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Proceedings Paper

Quantitative videomicrofluorometry: empirical methods for an automatic determination of the threshold level for fluorescent objects and application to living lymphoblastoid cell lines
Author(s): Jean Vigo; Pierre M. Viallet; Jean-Marie Salmon
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Paper Abstract

Analytical methods on individual cells are essential for studying both the functions of normal cells and the possibility to monitor pathological cells. The development of some polyvalent techniques like flow cytometry and fluorescence imaging spectroscopy has led to more and more accurate methods for analyzing heterogeneous cell populations. Unfortunately, most of the quantitative morphometric or biological parameters extracted from fluorescence measurements rely on the accuracy of the determination of the surface of the biological objects (whole cell, nucleus, . . .). That determination is a difficult task for each molecule of the fluorescent marker act as a secondary light source emitting in a solid angle of 360 degrees. As a result the spot of any fluorescent object appears larger than the shadow that it displays on an image obtained with absorption techniques. Furthermore the limits of the fluorescent spot are more difficult to determine automatically due to a lack of sharp change in the intensity profile of the spot. Of course this problem is more important when images are recorded with a low magnifying objective, which is generally the case when people want to harvest data on a large number of cells. In that case it is necessary to have an accurate but also automatic protocol allowing to standardize the way that the surface of fluorescent objects are measured. The problem has been previously addressed by suggesting different mathematical protocols allowing an easier determination of the convenient thresholding level. In this paper are suggested two empirical solutions, one usable for the nuclei and the other one for the whole cell delineation. Of course these protocols are usable only when the fluorescent images have been corrected from all the potential distortions introduced by the equipment.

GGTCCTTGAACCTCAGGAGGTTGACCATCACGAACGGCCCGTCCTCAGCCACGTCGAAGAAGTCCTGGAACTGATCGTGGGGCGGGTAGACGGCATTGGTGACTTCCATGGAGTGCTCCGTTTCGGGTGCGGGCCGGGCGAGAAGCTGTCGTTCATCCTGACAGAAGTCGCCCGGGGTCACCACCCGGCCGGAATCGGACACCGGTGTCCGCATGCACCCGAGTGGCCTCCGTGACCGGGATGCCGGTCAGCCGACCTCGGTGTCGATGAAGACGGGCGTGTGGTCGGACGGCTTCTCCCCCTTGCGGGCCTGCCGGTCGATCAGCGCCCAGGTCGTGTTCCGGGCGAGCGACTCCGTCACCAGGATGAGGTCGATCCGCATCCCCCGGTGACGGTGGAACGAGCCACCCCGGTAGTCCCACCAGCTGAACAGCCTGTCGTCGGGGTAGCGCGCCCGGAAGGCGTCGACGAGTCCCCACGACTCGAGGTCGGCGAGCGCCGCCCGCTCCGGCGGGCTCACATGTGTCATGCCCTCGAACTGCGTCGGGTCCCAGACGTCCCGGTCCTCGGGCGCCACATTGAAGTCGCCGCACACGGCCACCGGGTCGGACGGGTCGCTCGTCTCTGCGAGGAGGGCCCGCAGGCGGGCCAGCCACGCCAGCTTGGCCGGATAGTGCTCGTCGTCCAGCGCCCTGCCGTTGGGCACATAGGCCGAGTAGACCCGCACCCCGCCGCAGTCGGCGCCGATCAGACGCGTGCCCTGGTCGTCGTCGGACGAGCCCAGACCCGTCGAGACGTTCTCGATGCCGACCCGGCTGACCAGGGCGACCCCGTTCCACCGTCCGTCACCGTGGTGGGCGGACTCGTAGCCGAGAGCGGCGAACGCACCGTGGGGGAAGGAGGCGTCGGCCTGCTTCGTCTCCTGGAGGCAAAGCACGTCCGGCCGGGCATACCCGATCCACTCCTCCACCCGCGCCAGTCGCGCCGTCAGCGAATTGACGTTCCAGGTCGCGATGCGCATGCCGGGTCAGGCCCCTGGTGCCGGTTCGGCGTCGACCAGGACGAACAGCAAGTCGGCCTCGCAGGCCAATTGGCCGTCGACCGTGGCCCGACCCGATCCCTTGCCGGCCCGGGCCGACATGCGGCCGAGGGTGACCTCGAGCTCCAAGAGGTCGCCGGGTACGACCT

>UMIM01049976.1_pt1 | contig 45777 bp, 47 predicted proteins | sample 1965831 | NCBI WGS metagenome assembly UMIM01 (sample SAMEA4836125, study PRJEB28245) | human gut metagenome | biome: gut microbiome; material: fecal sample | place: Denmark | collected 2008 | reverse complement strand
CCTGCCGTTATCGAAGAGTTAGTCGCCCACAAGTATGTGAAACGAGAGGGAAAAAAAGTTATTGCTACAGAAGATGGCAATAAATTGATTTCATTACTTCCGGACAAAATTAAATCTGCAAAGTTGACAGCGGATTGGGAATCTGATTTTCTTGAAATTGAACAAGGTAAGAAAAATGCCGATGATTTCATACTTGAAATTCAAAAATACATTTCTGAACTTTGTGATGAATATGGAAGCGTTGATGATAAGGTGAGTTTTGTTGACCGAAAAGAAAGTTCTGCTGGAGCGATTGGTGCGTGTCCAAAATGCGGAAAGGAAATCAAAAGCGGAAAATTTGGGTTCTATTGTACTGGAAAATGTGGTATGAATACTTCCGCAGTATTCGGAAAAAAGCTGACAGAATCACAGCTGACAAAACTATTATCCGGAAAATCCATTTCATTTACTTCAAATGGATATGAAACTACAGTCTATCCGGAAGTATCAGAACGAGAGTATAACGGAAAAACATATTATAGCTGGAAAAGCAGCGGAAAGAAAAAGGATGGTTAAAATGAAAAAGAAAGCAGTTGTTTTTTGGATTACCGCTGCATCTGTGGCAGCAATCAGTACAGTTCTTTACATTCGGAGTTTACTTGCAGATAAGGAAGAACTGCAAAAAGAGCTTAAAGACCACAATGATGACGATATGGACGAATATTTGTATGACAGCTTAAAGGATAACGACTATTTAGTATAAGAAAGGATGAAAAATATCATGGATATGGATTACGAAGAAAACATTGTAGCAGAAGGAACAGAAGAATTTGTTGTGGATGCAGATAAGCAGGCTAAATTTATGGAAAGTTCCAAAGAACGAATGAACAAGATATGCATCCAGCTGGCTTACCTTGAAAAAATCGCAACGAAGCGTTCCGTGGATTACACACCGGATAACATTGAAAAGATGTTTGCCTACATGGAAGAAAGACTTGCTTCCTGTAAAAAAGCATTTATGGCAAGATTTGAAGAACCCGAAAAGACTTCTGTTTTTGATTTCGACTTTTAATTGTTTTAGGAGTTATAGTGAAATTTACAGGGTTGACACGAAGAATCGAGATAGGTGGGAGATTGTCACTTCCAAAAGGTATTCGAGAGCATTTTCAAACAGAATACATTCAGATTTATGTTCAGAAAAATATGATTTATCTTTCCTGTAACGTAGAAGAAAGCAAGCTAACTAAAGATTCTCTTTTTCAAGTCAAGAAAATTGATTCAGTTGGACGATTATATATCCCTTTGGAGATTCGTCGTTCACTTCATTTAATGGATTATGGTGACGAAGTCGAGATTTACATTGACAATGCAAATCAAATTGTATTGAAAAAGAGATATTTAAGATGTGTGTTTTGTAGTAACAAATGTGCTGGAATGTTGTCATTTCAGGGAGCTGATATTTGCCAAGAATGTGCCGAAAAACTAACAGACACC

Paper Details

Date Published: 29 December 1997
PDF: 11 pages
Proc. SPIE 3197, Optical Biopsies and Microscopic Techniques II, (29 December 1997); doi: 10.1117/12.297966
Show Author Affiliations
Jean Vigo, Univ. of Perpignan (France)
Pierre M. Viallet, Univ. of Perpignan (France)
Jean-Marie Salmon, Univ. of Perpignan (France)


Published in SPIE Proceedings Vol. 3197:
Optical Biopsies and Microscopic Techniques II
Irving J. Bigio; Herbert Schneckenburger; Jan Slavik; Katarina Svanberg; Pierre M. Viallet, Editor(s)

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